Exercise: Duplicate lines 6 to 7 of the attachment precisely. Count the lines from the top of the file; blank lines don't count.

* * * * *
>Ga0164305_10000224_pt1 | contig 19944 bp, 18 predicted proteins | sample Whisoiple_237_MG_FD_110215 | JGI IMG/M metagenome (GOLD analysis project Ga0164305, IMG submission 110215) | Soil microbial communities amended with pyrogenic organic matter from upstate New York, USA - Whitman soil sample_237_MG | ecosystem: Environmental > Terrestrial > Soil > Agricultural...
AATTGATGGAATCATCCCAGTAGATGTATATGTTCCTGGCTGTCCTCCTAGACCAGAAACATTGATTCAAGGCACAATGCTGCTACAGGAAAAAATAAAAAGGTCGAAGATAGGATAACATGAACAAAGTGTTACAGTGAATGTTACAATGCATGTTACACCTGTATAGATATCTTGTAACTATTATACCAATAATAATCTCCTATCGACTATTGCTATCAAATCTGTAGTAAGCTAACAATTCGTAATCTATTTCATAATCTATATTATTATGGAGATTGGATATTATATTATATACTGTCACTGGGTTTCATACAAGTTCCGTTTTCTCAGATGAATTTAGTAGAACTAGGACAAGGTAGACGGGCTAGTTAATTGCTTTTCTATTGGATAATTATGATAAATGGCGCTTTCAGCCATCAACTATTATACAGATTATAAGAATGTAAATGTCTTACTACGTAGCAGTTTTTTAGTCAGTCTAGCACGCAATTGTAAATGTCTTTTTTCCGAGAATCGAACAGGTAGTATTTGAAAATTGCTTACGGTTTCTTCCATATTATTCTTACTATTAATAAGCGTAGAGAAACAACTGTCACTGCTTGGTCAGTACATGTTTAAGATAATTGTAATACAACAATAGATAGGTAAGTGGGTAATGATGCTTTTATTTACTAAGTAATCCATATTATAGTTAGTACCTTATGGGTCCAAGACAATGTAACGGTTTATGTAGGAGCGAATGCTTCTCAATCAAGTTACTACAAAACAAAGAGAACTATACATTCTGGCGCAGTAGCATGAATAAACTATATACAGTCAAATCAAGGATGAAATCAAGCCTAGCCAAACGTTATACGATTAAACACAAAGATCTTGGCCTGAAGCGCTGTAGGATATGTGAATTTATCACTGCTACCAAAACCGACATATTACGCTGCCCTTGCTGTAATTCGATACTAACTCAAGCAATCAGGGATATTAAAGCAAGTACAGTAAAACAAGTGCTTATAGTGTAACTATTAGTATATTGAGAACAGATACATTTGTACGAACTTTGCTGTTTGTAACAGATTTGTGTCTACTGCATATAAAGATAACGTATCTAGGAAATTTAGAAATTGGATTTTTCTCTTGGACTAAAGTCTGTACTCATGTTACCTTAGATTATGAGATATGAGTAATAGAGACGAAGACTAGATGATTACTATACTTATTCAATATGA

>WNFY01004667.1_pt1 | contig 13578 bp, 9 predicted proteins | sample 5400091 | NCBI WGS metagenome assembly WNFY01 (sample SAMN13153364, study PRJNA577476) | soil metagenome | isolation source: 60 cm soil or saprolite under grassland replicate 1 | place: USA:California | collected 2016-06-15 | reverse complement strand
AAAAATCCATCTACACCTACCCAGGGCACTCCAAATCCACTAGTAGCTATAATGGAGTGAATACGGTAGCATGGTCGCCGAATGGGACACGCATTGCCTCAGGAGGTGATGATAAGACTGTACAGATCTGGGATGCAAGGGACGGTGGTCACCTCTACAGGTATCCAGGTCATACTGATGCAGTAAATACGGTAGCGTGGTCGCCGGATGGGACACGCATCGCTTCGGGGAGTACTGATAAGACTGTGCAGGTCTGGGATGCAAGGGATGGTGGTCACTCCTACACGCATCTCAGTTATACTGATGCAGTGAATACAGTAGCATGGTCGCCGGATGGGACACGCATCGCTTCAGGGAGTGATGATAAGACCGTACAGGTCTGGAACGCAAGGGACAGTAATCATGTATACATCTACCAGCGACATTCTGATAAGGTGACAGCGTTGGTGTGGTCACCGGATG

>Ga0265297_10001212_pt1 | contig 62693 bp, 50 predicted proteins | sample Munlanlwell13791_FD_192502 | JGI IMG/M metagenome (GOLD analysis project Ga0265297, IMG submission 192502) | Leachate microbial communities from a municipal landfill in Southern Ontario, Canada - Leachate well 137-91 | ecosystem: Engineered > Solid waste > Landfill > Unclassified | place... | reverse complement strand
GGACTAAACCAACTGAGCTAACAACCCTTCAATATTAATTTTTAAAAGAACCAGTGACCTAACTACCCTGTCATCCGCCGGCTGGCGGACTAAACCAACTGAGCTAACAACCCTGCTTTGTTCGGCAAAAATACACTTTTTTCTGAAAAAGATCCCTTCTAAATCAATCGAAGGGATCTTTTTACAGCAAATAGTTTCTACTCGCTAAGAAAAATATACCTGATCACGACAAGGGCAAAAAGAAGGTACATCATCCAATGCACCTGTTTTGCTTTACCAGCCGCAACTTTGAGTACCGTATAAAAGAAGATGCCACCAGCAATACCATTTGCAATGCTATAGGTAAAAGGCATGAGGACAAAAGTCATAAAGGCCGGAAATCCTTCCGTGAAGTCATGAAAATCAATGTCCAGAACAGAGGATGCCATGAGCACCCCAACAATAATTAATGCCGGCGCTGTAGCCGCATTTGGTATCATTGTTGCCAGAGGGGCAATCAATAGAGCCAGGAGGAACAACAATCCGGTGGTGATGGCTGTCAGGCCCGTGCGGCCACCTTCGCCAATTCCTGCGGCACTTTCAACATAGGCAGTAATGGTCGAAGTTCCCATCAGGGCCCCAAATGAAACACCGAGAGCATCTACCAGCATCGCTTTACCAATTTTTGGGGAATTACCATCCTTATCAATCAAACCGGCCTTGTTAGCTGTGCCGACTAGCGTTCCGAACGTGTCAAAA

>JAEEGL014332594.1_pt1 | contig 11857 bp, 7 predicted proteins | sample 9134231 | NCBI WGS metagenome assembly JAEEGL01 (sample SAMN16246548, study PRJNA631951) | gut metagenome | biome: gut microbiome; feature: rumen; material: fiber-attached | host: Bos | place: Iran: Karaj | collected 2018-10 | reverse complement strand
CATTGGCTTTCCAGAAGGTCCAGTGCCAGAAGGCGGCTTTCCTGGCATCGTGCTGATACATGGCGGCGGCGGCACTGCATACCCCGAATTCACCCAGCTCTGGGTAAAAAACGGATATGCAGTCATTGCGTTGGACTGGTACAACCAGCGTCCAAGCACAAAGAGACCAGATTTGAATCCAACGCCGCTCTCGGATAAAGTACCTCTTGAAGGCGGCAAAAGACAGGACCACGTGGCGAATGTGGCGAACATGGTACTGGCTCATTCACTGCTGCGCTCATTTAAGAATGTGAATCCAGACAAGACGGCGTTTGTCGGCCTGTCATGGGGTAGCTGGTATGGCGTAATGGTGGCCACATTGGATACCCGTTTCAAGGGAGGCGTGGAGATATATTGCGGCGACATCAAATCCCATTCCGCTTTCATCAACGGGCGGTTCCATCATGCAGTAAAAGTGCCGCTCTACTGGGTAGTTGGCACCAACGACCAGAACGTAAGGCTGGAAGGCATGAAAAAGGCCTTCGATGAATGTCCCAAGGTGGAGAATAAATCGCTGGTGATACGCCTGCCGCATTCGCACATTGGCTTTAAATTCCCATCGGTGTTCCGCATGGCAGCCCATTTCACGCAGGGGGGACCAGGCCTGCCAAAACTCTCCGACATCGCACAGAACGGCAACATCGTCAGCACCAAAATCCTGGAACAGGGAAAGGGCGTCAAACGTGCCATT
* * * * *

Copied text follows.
GGACTAAACCAACTGAGCTAACAACCCTTCAATATTAATTTTTAAAAGAACCAGTGACCTAACTACCCTGTCATCCGCCGGCTGGCGGACTAAACCAACTGAGCTAACAACCCTGCTTTGTTCGGCAAAAATACACTTTTTTCTGAAAAAGATCCCTTCTAAATCAATCGAAGGGATCTTTTTACAGCAAATAGTTTCTACTCGCTAAGAAAAATATACCTGATCACGACAAGGGCAAAAAGAAGGTACATCATCCAATGCACCTGTTTTGCTTTACCAGCCGCAACTTTGAGTACCGTATAAAAGAAGATGCCACCAGCAATACCATTTGCAATGCTATAGGTAAAAGGCATGAGGACAAAAGTCATAAAGGCCGGAAATCCTTCCGTGAAGTCATGAAAATCAATGTCCAGAACAGAGGATGCCATGAGCACCCCAACAATAATTAATGCCGGCGCTGTAGCCGCATTTGGTATCATTGTTGCCAGAGGGGCAATCAATAGAGCCAGGAGGAACAACAATCCGGTGGTGATGGCTGTCAGGCCCGTGCGGCCACCTTCGCCAATTCCTGCGGCACTTTCAACATAGGCAGTAATGGTCGAAGTTCCCATCAGGGCCCCAAATGAAACACCGAGAGCATCTACCAGCATCGCTTTACCAATTTTTGGGGAATTACCATCCTTATCAATCAAACCGGCCTTGTTAGCTGTGCCGACTAGCGTTCCGAACGTGTCAAAA

>JAEEGL014332594.1_pt1 | contig 11857 bp, 7 predicted proteins | sample 9134231 | NCBI WGS metagenome assembly JAEEGL01 (sample SAMN16246548, study PRJNA631951) | gut metagenome | biome: gut microbiome; feature: rumen; material: fiber-attached | host: Bos | place: Iran: Karaj | collected 2018-10 | reverse complement strand